Social discrimination to girls must end to make enriched society

Staff Reporter, Rangpur :

Labiba experienced what it means to be the Deputy Commissioner of Rangpur when she symbolically took over the rolefor a day. #GirlsTakeover campaign is held every year by Plan International globally and in Bangladesh to celebrate the International Day of the Girl is a demand for urgent social and political change to tear down the barriers of discrimination that hold girls back.

Labiba participated as the chief guest in a discussion session and award-giving ceremony held on the occasion of National Girls Child Day 2020 organized by the Woman Affairs Department of Rangpur. Kawshar Parvin, Deputy Director of Woman Affairs Department of Rangpur presided over the meeting. Ashish Kumar Bakshi, Divisional Manager of Plan International Bangladesh was present as a special guest.

Labiba distributed award among the winners of the essay competition. Later on, Labiba addressed in the meeting, shared her views, feelings, explained her experience

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Gender discrimination is getting subtler but it’s still dangerous

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In 1959, Ruth Bader Ginsburg graduated first in her class from Columbia Law School.

Thirty-four years later, at her confirmation hearing for the US Supreme Court, Ginsburg remembered the “many indignities” — instances of gender bias — that she’d faced during law school. Ginsburg, who passed away this month, was only one of a few women in her class, and at a dinner with the dean of the law school, they were asked to justify taking the place of a male applicant.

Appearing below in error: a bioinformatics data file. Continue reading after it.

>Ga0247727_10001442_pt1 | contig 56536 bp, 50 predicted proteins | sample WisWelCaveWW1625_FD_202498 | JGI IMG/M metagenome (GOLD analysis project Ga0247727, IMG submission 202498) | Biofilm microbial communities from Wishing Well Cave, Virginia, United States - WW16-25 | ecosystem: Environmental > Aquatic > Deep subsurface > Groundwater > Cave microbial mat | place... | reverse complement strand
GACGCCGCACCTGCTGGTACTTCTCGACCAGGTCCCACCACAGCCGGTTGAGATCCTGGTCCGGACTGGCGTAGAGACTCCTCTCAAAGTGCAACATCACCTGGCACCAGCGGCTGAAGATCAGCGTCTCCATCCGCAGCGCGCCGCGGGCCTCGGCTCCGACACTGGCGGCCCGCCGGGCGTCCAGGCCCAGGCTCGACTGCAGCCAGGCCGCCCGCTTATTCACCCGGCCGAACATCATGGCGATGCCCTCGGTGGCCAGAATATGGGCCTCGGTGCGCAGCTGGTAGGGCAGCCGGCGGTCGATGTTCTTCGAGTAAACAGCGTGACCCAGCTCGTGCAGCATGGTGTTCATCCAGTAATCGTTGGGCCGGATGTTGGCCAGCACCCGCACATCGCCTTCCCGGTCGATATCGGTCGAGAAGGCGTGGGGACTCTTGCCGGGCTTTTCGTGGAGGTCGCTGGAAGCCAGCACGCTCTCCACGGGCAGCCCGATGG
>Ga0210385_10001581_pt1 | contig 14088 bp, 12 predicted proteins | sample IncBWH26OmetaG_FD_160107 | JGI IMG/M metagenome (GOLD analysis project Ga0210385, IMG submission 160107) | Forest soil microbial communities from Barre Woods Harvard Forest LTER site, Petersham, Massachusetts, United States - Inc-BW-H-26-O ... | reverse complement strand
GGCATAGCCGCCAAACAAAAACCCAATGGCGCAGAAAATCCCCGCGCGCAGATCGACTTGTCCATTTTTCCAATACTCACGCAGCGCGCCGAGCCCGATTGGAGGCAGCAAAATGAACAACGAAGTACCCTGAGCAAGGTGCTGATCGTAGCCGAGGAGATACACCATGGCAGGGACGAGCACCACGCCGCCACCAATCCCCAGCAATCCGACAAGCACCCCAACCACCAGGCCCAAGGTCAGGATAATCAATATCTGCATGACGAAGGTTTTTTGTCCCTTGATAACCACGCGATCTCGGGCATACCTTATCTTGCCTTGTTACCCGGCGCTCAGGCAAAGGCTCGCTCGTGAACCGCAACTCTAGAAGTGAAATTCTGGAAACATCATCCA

This behavior clearly wouldn’t fly in 2020. Administrators would be ousted; headlines would be made.

But gender discrimination is still part of most women’s daily lives.

In place of the flagrant offenses that Ginsburg and her classmates encountered is something more subtle. Educators, employers, and politicians all too frequently question women’s professional

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Discrimination in the Federal Government: A Message to You

Unlawful discrimination (racial, gender, age, etc.) is on the rise in the federal government. Many federal workers are treated less favorably than others because of their membership in a protected group, despite the federal government’s claim of being non-discriminatory. The federal government, with roughly two million civilian employees, is one of the nation’s largest employers. The federal government’s equal employment opportunity policy informs that the United States Government does not discriminate in employment on the basis of race, color, religion, sex, national origin, political affiliation, sexual orientation, gender identity, marital status, disability and genetic information, age, membership in an employee organization, or any other non-merit factor. Nevertheless, the number of federal employees filing discrimination complaints increases annually. According to the Equal Employment Opportunity Commission (EEOC), the backlog of discrimination cases has lead to an average time of one year to complete investigations and close cases. The processing of discrimination complaints … Read More